This project is co-financed by the European Regional Development Fund through the Interreg Alpine Space programme


Natural capital summarizes all elements of nature that directly or indirectly produce value for people, including ecosystems, species, freshwater, land, minerals, air and oceans, as well as the natural processes and functions connecting and interacting with them. (Reid 2005) 1). The OECD (2007)2) sets the focus on the natural capital’s feature of providing natural resource inputs and environmental services for economic production. The natural capital can be divided into two major sections:

  1. abiotic natural capital including subsoil assets (e.g. fossil fuels, minerals, metals) and abiotic flows such as wind and solar energy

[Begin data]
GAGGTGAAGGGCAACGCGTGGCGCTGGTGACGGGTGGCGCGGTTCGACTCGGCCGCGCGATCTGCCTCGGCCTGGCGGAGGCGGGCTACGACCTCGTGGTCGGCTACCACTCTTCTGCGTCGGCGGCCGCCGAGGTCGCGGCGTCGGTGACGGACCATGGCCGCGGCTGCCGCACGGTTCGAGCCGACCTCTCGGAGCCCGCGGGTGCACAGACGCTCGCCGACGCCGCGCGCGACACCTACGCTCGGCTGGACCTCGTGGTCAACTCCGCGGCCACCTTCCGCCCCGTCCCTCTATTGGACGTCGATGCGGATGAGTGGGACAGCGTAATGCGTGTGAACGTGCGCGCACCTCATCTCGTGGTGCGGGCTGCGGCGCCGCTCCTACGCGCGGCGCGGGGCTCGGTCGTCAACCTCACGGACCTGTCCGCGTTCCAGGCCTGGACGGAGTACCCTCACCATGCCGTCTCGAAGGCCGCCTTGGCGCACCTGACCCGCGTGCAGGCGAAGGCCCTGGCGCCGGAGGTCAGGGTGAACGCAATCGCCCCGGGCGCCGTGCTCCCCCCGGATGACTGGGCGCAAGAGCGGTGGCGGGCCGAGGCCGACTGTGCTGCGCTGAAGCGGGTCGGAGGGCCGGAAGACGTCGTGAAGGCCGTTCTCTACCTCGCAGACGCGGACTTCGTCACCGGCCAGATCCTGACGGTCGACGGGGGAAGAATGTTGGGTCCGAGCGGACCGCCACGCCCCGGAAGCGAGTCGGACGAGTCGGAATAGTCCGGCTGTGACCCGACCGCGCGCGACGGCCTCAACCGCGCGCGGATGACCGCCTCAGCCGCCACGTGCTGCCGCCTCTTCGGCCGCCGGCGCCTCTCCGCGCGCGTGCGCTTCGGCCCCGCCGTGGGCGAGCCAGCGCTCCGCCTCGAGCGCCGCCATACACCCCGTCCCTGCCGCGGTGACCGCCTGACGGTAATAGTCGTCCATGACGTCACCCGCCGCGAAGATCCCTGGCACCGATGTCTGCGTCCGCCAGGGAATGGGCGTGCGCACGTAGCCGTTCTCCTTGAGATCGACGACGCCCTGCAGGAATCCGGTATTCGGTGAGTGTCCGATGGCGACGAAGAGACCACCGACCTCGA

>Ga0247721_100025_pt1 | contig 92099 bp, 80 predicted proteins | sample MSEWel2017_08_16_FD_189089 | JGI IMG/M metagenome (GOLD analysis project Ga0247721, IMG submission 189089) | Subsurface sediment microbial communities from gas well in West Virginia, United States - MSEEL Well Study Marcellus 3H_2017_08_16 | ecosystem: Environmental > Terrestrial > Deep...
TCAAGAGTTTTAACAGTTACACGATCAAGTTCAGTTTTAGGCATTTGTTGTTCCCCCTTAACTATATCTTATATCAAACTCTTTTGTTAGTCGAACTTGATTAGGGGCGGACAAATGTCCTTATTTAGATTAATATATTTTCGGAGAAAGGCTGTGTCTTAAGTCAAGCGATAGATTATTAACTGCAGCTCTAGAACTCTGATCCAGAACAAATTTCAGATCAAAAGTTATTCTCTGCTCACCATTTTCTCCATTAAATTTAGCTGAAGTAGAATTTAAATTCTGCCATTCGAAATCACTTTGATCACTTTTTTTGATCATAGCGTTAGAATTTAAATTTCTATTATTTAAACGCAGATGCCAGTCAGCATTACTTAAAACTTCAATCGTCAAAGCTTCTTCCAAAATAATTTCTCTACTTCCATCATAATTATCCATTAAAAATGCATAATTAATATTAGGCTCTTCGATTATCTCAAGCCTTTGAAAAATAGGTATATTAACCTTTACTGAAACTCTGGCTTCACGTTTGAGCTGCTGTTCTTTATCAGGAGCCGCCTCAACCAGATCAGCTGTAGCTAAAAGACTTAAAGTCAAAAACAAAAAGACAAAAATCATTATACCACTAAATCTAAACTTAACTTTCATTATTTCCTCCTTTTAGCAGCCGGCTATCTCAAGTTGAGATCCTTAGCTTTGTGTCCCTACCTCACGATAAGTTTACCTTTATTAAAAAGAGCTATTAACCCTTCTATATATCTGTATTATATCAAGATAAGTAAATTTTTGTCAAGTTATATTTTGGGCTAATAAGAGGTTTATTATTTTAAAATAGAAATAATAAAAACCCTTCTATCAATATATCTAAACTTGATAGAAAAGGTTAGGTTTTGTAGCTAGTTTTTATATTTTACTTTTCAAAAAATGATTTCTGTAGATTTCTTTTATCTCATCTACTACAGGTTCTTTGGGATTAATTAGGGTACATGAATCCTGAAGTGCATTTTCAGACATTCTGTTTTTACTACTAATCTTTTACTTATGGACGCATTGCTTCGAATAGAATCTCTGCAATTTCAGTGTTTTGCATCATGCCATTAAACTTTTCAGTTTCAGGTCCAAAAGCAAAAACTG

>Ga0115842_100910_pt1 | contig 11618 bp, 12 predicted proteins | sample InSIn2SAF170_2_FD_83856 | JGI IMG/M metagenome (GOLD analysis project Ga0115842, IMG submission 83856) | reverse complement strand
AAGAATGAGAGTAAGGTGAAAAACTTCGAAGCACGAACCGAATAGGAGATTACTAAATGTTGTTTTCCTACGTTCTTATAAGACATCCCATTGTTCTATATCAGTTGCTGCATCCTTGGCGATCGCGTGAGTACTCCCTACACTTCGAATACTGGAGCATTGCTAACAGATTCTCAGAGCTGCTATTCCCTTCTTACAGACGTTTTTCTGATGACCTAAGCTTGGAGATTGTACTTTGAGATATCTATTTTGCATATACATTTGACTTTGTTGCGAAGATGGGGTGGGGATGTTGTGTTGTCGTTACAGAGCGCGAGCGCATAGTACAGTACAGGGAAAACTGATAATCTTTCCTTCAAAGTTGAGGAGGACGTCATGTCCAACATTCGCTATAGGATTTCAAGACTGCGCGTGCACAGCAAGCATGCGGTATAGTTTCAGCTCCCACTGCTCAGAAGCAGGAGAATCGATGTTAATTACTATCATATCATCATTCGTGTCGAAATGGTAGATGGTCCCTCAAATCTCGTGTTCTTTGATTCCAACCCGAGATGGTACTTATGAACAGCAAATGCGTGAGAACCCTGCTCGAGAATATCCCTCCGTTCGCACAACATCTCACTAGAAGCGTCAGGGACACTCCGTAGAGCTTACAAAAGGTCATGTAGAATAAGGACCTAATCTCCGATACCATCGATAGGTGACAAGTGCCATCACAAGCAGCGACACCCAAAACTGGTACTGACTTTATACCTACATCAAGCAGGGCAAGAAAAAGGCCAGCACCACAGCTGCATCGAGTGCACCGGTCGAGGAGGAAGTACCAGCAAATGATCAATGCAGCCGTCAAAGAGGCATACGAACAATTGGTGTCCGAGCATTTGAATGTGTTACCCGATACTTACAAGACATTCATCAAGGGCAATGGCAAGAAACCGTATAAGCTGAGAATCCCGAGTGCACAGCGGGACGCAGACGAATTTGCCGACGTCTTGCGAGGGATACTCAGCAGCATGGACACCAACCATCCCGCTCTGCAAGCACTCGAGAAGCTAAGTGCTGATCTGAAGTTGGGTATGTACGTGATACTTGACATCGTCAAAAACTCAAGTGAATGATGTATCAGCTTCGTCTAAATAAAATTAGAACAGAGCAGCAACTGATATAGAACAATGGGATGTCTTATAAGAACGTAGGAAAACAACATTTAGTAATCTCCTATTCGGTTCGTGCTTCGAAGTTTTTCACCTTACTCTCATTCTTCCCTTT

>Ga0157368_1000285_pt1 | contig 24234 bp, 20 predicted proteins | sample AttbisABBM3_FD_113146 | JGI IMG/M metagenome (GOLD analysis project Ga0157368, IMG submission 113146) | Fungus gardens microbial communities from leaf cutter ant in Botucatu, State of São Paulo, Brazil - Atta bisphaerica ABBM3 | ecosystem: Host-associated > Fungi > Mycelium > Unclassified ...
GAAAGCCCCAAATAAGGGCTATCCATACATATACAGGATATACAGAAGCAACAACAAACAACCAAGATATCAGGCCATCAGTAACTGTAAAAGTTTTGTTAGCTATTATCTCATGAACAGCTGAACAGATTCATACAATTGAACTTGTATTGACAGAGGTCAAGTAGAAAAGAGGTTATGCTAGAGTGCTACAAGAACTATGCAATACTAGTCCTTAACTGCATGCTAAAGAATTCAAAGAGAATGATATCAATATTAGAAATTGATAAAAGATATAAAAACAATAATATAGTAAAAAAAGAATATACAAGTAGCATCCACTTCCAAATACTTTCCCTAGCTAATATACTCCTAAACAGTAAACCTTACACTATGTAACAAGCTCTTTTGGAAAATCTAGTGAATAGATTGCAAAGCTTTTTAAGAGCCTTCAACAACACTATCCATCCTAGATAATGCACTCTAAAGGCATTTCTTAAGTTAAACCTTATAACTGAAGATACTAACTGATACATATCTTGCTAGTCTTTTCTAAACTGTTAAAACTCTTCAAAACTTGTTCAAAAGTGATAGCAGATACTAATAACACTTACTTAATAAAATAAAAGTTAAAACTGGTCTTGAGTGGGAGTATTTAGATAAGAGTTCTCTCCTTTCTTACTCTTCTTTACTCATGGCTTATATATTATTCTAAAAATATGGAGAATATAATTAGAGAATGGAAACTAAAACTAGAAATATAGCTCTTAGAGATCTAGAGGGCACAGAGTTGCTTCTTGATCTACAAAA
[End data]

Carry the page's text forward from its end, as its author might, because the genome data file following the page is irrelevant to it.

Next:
2. biotic natural capital or ecosystem capital that consists of ecosystems delivering a wide range of valuable services being essential for human well-being.

In the AlpES project the focus lies on biotic natural capital, however it also takes abiotic processes into consideration, as some aspects are of special interest for the alpine space (minerals, wind, etc.). They are not assessed or mapped explicitly though.

1) Reid, W. V. (Ed.) (2005): Ecosystems and human well-being. Synthesis; a report of the Millennium Ecosystem Assessment, MEA - Millennium Ecosystem Assessment & WRI - World Resources Institute. Washington, DC.
2) OECD (Organisation for Economic Co-operation and Development) (Ed.) (2007): Glossary of Statistical Terms. Paris. Online available at, checked on 1/27/2017
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wiki/natural_capital_alpes_alpes.txt · 2018/09/06 11:45 apolderman